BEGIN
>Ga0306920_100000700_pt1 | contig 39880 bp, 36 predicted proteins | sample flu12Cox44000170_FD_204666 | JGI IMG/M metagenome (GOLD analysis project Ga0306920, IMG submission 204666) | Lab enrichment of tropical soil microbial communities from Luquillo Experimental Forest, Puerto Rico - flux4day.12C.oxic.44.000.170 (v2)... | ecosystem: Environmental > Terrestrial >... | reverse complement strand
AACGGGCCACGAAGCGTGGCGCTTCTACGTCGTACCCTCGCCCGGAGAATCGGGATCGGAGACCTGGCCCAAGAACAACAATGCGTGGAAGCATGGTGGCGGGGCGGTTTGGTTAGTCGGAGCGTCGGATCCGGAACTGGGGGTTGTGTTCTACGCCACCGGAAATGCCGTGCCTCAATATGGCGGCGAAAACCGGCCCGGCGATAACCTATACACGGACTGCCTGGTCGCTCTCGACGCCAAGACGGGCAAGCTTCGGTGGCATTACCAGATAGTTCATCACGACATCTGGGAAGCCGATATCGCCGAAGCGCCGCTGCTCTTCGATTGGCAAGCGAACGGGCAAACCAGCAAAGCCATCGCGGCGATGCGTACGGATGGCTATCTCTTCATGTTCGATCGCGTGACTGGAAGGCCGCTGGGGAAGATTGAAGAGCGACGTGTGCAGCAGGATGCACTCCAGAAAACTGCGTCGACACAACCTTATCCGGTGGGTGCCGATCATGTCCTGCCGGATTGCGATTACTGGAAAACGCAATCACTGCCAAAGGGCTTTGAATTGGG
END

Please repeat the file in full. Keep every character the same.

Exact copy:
>Ga0306920_100000700_pt1 | contig 39880 bp, 36 predicted proteins | sample flu12Cox44000170_FD_204666 | JGI IMG/M metagenome (GOLD analysis project Ga0306920, IMG submission 204666) | Lab enrichment of tropical soil microbial communities from Luquillo Experimental Forest, Puerto Rico - flux4day.12C.oxic.44.000.170 (v2)... | ecosystem: Environmental > Terrestrial >... | reverse complement strand
AACGGGCCACGAAGCGTGGCGCTTCTACGTCGTACCCTCGCCCGGAGAATCGGGATCGGAGACCTGGCCCAAGAACAACAATGCGTGGAAGCATGGTGGCGGGGCGGTTTGGTTAGTCGGAGCGTCGGATCCGGAACTGGGGGTTGTGTTCTACGCCACCGGAAATGCCGTGCCTCAATATGGCGGCGAAAACCGGCCCGGCGATAACCTATACACGGACTGCCTGGTCGCTCTCGACGCCAAGACGGGCAAGCTTCGGTGGCATTACCAGATAGTTCATCACGACATCTGGGAAGCCGATATCGCCGAAGCGCCGCTGCTCTTCGATTGGCAAGCGAACGGGCAAACCAGCAAAGCCATCGCGGCGATGCGTACGGATGGCTATCTCTTCATGTTCGATCGCGTGACTGGAAGGCCGCTGGGGAAGATTGAAGAGCGACGTGTGCAGCAGGATGCACTCCAGAAAACTGCGTCGACACAACCTTATCCGGTGGGTGCCGATCATGTCCTGCCGGATTGCGATTACTGGAAAACGCAATCACTGCCAAAGGGCTTTGAATTGGG